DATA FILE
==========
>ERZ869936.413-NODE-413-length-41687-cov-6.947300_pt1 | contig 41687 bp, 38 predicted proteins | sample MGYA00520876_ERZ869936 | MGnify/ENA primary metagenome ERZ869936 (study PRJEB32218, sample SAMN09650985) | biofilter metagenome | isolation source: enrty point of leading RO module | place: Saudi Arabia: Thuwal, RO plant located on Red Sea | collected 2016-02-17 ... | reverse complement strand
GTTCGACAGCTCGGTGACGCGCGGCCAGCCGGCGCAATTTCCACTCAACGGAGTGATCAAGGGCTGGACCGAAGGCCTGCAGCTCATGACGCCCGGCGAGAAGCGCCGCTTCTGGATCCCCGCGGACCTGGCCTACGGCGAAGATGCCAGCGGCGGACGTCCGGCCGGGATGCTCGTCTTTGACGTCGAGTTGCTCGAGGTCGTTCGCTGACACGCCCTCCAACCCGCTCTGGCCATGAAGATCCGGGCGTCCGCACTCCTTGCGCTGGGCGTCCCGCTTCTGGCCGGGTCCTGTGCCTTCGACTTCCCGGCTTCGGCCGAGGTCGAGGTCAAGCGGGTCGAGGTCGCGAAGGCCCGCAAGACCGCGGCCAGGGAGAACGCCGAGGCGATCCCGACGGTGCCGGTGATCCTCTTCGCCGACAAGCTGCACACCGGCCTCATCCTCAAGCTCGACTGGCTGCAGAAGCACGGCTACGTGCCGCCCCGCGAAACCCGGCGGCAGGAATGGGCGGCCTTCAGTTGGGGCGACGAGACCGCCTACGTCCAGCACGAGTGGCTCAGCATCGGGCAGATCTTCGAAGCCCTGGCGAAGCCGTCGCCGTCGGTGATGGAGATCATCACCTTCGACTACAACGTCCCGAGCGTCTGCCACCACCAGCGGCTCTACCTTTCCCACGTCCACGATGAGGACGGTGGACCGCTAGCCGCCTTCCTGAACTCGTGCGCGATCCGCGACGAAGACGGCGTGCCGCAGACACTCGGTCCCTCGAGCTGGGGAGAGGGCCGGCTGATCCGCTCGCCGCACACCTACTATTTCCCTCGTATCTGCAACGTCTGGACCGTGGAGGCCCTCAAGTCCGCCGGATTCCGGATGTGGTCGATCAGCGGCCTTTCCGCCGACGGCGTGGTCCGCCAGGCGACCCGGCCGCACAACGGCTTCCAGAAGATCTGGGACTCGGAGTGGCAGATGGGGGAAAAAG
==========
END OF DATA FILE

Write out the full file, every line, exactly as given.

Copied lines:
>ERZ869936.413-NODE-413-length-41687-cov-6.947300_pt1 | contig 41687 bp, 38 predicted proteins | sample MGYA00520876_ERZ869936 | MGnify/ENA primary metagenome ERZ869936 (study PRJEB32218, sample SAMN09650985) | biofilter metagenome | isolation source: enrty point of leading RO module | place: Saudi Arabia: Thuwal, RO plant located on Red Sea | collected 2016-02-17 ... | reverse complement strand
GTTCGACAGCTCGGTGACGCGCGGCCAGCCGGCGCAATTTCCACTCAACGGAGTGATCAAGGGCTGGACCGAAGGCCTGCAGCTCATGACGCCCGGCGAGAAGCGCCGCTTCTGGATCCCCGCGGACCTGGCCTACGGCGAAGATGCCAGCGGCGGACGTCCGGCCGGGATGCTCGTCTTTGACGTCGAGTTGCTCGAGGTCGTTCGCTGACACGCCCTCCAACCCGCTCTGGCCATGAAGATCCGGGCGTCCGCACTCCTTGCGCTGGGCGTCCCGCTTCTGGCCGGGTCCTGTGCCTTCGACTTCCCGGCTTCGGCCGAGGTCGAGGTCAAGCGGGTCGAGGTCGCGAAGGCCCGCAAGACCGCGGCCAGGGAGAACGCCGAGGCGATCCCGACGGTGCCGGTGATCCTCTTCGCCGACAAGCTGCACACCGGCCTCATCCTCAAGCTCGACTGGCTGCAGAAGCACGGCTACGTGCCGCCCCGCGAAACCCGGCGGCAGGAATGGGCGGCCTTCAGTTGGGGCGACGAGACCGCCTACGTCCAGCACGAGTGGCTCAGCATCGGGCAGATCTTCGAAGCCCTGGCGAAGCCGTCGCCGTCGGTGATGGAGATCATCACCTTCGACTACAACGTCCCGAGCGTCTGCCACCACCAGCGGCTCTACCTTTCCCACGTCCACGATGAGGACGGTGGACCGCTAGCCGCCTTCCTGAACTCGTGCGCGATCCGCGACGAAGACGGCGTGCCGCAGACACTCGGTCCCTCGAGCTGGGGAGAGGGCCGGCTGATCCGCTCGCCGCACACCTACTATTTCCCTCGTATCTGCAACGTCTGGACCGTGGAGGCCCTCAAGTCCGCCGGATTCCGGATGTGGTCGATCAGCGGCCTTTCCGCCGACGGCGTGGTCCGCCAGGCGACCCGGCCGCACAACGGCTTCCAGAAGATCTGGGACTCGGAGTGGCAGATGGGGGAAAAAG